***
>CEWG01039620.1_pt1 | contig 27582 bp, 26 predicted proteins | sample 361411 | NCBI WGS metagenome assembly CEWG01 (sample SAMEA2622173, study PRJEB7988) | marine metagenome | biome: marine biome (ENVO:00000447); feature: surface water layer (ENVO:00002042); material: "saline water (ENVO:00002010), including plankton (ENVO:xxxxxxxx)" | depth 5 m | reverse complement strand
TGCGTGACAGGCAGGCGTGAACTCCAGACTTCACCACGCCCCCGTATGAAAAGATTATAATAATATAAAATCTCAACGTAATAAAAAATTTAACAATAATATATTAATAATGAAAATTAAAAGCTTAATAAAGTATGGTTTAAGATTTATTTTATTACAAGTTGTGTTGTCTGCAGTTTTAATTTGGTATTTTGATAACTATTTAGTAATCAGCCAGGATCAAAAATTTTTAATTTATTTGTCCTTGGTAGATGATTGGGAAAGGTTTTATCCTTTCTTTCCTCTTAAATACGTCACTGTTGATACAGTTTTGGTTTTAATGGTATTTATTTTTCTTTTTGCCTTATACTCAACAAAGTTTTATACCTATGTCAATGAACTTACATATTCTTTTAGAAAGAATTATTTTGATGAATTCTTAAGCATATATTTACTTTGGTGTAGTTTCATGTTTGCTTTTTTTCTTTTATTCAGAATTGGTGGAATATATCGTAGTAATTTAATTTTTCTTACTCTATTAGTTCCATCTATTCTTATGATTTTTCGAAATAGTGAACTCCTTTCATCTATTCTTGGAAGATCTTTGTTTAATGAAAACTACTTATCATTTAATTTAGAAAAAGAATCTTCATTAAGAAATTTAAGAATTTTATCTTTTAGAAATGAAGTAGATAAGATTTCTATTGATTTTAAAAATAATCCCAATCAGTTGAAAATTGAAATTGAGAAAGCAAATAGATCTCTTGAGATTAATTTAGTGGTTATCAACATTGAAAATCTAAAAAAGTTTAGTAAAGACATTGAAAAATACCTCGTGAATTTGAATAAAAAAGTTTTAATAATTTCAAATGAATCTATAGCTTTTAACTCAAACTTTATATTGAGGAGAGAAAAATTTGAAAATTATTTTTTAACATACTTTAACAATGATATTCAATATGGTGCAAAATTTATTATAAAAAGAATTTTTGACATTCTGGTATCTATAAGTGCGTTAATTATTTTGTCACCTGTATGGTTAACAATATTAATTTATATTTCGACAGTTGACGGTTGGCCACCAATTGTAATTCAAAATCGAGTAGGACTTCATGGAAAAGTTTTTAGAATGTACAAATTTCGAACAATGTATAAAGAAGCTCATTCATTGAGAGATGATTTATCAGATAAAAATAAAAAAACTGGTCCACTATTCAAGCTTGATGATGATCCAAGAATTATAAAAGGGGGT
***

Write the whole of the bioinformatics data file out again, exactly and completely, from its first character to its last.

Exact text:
>CEWG01039620.1_pt1 | contig 27582 bp, 26 predicted proteins | sample 361411 | NCBI WGS metagenome assembly CEWG01 (sample SAMEA2622173, study PRJEB7988) | marine metagenome | biome: marine biome (ENVO:00000447); feature: surface water layer (ENVO:00002042); material: "saline water (ENVO:00002010), including plankton (ENVO:xxxxxxxx)" | depth 5 m | reverse complement strand
TGCGTGACAGGCAGGCGTGAACTCCAGACTTCACCACGCCCCCGTATGAAAAGATTATAATAATATAAAATCTCAACGTAATAAAAAATTTAACAATAATATATTAATAATGAAAATTAAAAGCTTAATAAAGTATGGTTTAAGATTTATTTTATTACAAGTTGTGTTGTCTGCAGTTTTAATTTGGTATTTTGATAACTATTTAGTAATCAGCCAGGATCAAAAATTTTTAATTTATTTGTCCTTGGTAGATGATTGGGAAAGGTTTTATCCTTTCTTTCCTCTTAAATACGTCACTGTTGATACAGTTTTGGTTTTAATGGTATTTATTTTTCTTTTTGCCTTATACTCAACAAAGTTTTATACCTATGTCAATGAACTTACATATTCTTTTAGAAAGAATTATTTTGATGAATTCTTAAGCATATATTTACTTTGGTGTAGTTTCATGTTTGCTTTTTTTCTTTTATTCAGAATTGGTGGAATATATCGTAGTAATTTAATTTTTCTTACTCTATTAGTTCCATCTATTCTTATGATTTTTCGAAATAGTGAACTCCTTTCATCTATTCTTGGAAGATCTTTGTTTAATGAAAACTACTTATCATTTAATTTAGAAAAAGAATCTTCATTAAGAAATTTAAGAATTTTATCTTTTAGAAATGAAGTAGATAAGATTTCTATTGATTTTAAAAATAATCCCAATCAGTTGAAAATTGAAATTGAGAAAGCAAATAGATCTCTTGAGATTAATTTAGTGGTTATCAACATTGAAAATCTAAAAAAGTTTAGTAAAGACATTGAAAAATACCTCGTGAATTTGAATAAAAAAGTTTTAATAATTTCAAATGAATCTATAGCTTTTAACTCAAACTTTATATTGAGGAGAGAAAAATTTGAAAATTATTTTTTAACATACTTTAACAATGATATTCAATATGGTGCAAAATTTATTATAAAAAGAATTTTTGACATTCTGGTATCTATAAGTGCGTTAATTATTTTGTCACCTGTATGGTTAACAATATTAATTTATATTTCGACAGTTGACGGTTGGCCACCAATTGTAATTCAAAATCGAGTAGGACTTCATGGAAAAGTTTTTAGAATGTACAAATTTCGAACAATGTATAAAGAAGCTCATTCATTGAGAGATGATTTATCAGATAAAAATAAAAAAACTGGTCCACTATTCAAGCTTGATGATGATCCAAGAATTATAAAAGGGGGT